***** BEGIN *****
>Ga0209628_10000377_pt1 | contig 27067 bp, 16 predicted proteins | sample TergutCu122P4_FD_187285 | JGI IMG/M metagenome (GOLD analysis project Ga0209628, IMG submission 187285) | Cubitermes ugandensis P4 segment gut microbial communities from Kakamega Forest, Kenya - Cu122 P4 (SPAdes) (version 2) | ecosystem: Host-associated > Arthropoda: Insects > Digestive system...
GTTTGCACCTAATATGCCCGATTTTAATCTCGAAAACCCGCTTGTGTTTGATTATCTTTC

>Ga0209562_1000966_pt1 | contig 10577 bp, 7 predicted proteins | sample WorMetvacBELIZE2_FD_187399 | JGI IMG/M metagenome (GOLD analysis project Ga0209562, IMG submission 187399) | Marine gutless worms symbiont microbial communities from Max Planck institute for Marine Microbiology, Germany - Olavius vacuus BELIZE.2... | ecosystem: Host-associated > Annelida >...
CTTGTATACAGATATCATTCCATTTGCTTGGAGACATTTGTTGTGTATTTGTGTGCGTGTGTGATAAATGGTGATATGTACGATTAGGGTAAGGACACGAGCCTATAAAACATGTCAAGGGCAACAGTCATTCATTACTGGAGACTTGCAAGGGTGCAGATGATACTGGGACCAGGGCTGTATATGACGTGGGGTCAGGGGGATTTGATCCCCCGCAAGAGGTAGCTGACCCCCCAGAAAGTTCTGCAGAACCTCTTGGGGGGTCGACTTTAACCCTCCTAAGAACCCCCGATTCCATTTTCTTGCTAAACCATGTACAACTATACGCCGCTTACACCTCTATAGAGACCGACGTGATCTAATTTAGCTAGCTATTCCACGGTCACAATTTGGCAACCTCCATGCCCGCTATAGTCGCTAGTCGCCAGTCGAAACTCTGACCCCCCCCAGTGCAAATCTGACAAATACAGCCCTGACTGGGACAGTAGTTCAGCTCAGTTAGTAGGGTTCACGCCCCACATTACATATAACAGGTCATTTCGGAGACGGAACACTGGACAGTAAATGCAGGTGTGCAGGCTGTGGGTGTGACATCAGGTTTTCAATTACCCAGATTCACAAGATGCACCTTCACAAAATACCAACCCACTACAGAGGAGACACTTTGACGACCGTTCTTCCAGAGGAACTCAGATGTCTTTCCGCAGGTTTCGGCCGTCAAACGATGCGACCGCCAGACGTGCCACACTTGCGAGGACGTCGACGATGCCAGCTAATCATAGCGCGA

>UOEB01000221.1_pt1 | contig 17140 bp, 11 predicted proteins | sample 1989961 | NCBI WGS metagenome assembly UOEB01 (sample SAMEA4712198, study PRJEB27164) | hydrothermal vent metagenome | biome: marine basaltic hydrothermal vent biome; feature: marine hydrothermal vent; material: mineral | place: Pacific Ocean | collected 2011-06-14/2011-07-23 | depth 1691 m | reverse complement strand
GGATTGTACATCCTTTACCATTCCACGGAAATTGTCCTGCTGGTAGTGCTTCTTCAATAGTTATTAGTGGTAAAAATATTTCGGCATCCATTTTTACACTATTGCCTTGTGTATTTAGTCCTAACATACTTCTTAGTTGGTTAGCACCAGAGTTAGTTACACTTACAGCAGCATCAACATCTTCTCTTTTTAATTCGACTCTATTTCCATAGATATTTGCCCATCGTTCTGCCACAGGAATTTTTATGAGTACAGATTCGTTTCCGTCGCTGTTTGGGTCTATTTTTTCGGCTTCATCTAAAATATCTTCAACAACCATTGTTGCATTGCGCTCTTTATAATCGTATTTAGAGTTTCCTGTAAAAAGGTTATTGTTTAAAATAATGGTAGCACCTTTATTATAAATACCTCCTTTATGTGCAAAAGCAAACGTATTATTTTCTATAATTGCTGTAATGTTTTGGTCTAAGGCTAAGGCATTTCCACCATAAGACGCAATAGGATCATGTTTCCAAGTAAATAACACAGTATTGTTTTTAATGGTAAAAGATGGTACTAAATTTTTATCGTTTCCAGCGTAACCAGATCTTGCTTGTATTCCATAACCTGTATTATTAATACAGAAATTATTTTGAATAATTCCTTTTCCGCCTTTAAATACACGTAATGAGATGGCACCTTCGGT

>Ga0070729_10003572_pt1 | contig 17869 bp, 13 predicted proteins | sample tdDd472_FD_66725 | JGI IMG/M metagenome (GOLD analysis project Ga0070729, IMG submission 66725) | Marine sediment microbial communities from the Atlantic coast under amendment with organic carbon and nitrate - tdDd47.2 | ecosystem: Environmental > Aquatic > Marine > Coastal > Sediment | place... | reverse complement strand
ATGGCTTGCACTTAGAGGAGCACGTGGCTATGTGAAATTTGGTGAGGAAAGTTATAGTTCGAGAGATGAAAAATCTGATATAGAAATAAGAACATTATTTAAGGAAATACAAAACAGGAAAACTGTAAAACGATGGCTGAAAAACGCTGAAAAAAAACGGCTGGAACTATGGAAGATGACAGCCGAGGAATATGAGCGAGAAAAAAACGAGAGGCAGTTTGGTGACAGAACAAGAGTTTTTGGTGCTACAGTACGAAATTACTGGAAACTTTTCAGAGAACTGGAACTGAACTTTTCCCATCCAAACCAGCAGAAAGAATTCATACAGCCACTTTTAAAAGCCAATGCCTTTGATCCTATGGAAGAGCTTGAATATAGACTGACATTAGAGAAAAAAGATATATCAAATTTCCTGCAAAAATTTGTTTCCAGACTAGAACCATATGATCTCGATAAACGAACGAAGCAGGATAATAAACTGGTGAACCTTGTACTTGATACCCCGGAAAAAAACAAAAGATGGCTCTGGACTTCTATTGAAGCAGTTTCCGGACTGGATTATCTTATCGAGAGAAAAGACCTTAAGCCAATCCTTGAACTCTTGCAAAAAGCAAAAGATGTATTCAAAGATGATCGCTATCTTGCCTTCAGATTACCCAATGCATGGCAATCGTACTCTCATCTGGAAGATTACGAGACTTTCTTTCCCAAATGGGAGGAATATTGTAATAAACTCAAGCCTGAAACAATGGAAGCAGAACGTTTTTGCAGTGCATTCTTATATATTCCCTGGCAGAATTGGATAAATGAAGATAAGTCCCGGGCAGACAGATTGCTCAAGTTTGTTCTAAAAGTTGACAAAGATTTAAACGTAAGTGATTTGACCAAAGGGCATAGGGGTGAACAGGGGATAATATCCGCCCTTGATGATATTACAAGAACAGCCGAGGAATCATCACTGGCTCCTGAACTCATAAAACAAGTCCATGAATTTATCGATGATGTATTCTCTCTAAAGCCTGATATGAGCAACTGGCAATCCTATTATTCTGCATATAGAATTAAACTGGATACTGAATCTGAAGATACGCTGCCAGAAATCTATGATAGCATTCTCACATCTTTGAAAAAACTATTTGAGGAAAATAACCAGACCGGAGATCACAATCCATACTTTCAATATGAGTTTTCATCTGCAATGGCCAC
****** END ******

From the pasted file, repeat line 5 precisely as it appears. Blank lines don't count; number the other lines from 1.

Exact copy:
>UOEB01000221.1_pt1 | contig 17140 bp, 11 predicted proteins | sample 1989961 | NCBI WGS metagenome assembly UOEB01 (sample SAMEA4712198, study PRJEB27164) | hydrothermal vent metagenome | biome: marine basaltic hydrothermal vent biome; feature: marine hydrothermal vent; material: mineral | place: Pacific Ocean | collected 2011-06-14/2011-07-23 | depth 1691 m | reverse complement strand